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Egg laying shift - temperature, daylight, feed amount, all of the above?  RSS feed

 
John Athayde
Posts: 23
Location: Charlottesville, Virginia (Zone 7a)
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So we have 25 chickens rolling in an Ussery-style A frame tractor around our paddocks. Until Christmas we were getting about 15 eggs a day, even with the short days. After the holiday, we're down to maybe 7 eggs per day

There are fake eggs in each nest box (3 boxes in the tractor)
Each bird is getting about 0.3 - 0.4lb of feed a day in addition to scraps (probably every other day). They have free choice grit and oyster shell.
Three Americaunas aren't laying at all and haven't for a couple months.

Breed breakdown:
3 Americauna
2 Buff Orpington
9 Rhode Island Reds
11 New Hampshire Reds

We had a cold snap into the single digits, but the egg laying had dropped between Christmas and New Years (2 weeks before the single digits).
22911 Zip code for historic weather.

Any suggestions? We had consistent laying through last winter with our older RIRs (~4 yrs old all of whom were taken by predators this summer).

How do you all handle egg subscribers through the winter with a precipitous laying drop?
 
Travis Johnson
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Sometimes you see a delay in egg laying after diminished daylight hours.

I get consistent egg production year around by having a heated winter coop and having light 24/7. It is supposed to be on a timer putting out light 14 hours per day, but I have found I get enough egg production just leaving the light switch on and not having to mess with adjusting the timer.

As for "heat", it sounds far more complicated then it is. I just haev a super insulated coop where the birds themselves provide a lot of heat, but when it gets really cold like today where it is -10 below zero (f), I switch on a geothermal heater that is stupidly simple. Before that I just turned a few sheep int the coop, the sheeps body heat adding to the heating ability.
 
Regan Dixon
Posts: 133
Location: Zone 4b at 1000m, post glacial soil...British Columbia
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Honestly, no matter what I do, egg production goes down greatly in winter for me, and so I don't take any egg subscribers until spring.  I find that individual hens may chug through winter, still laying intermittently, but most do not.  I've had the three of the breeds that you have, at one time or another, and this has held true with all of them.

I do find them more likely to lay more on warmer winter days, and on days when they go outside for exercise.  I also have pullets hatched out at the beginning of July, just coming in to lay now, and they are the ones laying, in spite of the season.  Around the beginning of February, when we aren't in mountain shadow so much, that's when I notice more laying.  The chickens seem to appreciate real sunlight, rather than truly warm weather, but it needs to be above -20C/-4F, or they will not lay at all.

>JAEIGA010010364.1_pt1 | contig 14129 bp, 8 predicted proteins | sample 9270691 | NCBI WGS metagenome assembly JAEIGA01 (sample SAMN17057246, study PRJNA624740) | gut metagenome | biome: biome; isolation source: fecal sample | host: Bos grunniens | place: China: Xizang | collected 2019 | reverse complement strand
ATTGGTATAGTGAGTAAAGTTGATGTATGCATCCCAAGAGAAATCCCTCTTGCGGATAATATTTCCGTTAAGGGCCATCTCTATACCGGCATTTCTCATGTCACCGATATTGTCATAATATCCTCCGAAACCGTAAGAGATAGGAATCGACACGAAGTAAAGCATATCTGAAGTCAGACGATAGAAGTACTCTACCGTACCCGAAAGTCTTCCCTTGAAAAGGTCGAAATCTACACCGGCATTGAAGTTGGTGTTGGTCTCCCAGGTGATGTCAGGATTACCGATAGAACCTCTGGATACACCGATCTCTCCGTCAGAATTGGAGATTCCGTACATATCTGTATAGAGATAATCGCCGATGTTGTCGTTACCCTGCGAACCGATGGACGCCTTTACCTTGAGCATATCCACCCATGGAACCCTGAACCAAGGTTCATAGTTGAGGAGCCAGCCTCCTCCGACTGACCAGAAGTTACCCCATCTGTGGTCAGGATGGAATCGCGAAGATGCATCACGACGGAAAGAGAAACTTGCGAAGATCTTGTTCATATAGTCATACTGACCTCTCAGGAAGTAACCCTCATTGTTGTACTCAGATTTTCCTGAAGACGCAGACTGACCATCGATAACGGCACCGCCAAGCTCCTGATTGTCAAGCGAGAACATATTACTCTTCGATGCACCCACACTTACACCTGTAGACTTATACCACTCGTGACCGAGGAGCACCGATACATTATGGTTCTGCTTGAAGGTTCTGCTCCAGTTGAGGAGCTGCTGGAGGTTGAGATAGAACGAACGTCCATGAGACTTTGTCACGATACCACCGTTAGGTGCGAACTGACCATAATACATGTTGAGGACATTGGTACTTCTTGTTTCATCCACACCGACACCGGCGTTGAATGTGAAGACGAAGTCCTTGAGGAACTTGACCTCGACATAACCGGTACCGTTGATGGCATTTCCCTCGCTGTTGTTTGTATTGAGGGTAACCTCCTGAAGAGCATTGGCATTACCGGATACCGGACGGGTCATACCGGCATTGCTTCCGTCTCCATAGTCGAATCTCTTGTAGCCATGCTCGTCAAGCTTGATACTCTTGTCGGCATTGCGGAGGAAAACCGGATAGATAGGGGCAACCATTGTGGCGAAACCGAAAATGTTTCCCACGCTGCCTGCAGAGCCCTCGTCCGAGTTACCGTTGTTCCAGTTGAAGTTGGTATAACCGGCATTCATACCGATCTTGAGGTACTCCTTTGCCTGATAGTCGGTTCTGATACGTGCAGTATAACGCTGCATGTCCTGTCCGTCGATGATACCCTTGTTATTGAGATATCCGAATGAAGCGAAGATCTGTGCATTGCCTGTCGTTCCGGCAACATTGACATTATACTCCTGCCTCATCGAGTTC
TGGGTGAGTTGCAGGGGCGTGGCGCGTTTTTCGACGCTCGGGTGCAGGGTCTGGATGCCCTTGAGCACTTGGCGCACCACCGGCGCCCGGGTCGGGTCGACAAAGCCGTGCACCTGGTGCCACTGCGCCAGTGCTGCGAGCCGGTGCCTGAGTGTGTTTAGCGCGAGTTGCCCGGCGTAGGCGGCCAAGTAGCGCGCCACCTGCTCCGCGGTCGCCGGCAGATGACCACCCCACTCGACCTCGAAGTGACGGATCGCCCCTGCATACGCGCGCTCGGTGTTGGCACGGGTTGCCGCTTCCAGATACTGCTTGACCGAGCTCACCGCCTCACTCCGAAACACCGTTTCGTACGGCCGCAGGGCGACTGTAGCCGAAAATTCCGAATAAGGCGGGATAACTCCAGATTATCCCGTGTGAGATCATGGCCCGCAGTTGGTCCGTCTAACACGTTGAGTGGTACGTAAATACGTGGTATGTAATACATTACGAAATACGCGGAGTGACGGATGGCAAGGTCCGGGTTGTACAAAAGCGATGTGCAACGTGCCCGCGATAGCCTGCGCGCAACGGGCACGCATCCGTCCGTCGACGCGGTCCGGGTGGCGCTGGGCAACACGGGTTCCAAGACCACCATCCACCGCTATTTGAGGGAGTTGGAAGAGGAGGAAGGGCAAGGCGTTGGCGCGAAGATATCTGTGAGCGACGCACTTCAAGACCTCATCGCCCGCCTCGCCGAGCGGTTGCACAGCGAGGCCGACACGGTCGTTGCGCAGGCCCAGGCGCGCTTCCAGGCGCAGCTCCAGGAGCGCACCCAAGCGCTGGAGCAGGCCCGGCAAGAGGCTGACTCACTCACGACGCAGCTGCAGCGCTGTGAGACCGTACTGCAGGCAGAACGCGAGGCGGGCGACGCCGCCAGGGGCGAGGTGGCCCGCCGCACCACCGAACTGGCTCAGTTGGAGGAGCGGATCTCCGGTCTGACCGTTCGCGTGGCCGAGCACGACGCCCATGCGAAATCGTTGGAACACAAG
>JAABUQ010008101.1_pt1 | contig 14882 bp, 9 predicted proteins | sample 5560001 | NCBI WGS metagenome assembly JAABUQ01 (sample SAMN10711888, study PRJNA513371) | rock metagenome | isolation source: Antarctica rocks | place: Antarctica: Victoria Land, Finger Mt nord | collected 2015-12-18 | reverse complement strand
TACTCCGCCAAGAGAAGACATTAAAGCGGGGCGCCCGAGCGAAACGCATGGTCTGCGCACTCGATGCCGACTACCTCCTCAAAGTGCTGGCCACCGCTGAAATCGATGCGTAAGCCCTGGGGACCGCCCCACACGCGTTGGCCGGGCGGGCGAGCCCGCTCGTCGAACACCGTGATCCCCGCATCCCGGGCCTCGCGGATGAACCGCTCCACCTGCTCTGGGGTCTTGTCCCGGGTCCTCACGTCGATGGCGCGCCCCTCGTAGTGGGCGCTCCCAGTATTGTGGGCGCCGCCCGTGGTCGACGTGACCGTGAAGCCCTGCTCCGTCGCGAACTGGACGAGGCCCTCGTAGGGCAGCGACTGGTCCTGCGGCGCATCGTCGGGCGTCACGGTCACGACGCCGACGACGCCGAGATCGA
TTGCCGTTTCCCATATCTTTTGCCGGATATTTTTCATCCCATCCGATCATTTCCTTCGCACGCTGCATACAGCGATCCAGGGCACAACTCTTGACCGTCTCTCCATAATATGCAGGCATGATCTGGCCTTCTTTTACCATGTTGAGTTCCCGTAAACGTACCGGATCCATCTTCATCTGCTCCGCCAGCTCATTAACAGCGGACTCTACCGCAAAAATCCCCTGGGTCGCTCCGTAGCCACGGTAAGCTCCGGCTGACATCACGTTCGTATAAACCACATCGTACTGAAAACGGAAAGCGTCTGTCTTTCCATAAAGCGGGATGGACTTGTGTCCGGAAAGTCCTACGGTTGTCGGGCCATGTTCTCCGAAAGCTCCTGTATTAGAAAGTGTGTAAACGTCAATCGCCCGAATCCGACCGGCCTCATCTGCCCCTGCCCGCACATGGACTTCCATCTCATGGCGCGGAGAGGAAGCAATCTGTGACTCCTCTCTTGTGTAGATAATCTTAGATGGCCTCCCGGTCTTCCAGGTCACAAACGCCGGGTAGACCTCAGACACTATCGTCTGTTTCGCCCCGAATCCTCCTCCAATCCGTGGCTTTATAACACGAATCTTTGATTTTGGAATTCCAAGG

John Athayde
Posts: 23
Location: Charlottesville, Virginia (Zone 7a)
books forest garden goat
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Thanks for the feedback and experience!

Travis - Our A frame has open ends (well, chicken wire to keep out predators) but that keeps the temperature pretty constant relative to outside. I'll try some additional light as well. so you just leave the light on all night?

Regan - We rarely get into the single digits °F here and most of the time we're in the 30s in the winter. Our daylight, however, is only about 9.5 hours right now (I think today is 9hr 45m from sunrise to sunset). The birds are let out daily.
 
Travis Johnson
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John Athayde wrote:Travis - Our A frame has open ends (well, chicken wire to keep out predators) but that keeps the temperature pretty constant relative to outside. I'll try some additional light as well. so you just leave the light on all night


Yes we do. If you want to fuss with it more than I do, you can use a timer, adjusting the timer every week or so as the length of day obviously changes daily. I just leave the light switch turned on, but it is only one cfl bulb so it is not a huge cost. The grain room light adjacent to th coop has a second light hat we only use when we are in the grain room. This double-room arrangement allows us to go in and out without the fear of chickens or ducks escaping. The doors also have springs on them so the kids cannot leave them open (or us adults). In the summer they are propped open so the ducks and chickens can let themselves back into the coop at night. Our only chore then is to shut the door after dusk.

Another suggestion on egg production, but may be one you loath the thought of, is obtaining ducks. We have Khaki Campbells and they pump out the eggs all winter too. (My chickens are Red Sex Links for whatever it is worth). We give our eggs away and don't sell any, (we are sheep farmers and just use the chicken/duck eggs for our own use), but around here duck eggs sell for far more money then chicken eggs.
 
John Athayde
Posts: 23
Location: Charlottesville, Virginia (Zone 7a)
books forest garden goat
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We had two pair of Mallards earlier this year but a predator picked them off one by one. I am interested in doing Anconas, but I need to build some additional infrastructure to handle them appropriately.

Since our coop is away from the house and barn, I'll try a small battery with a DC camp LED bulb and see how it goes. Thanks!
 
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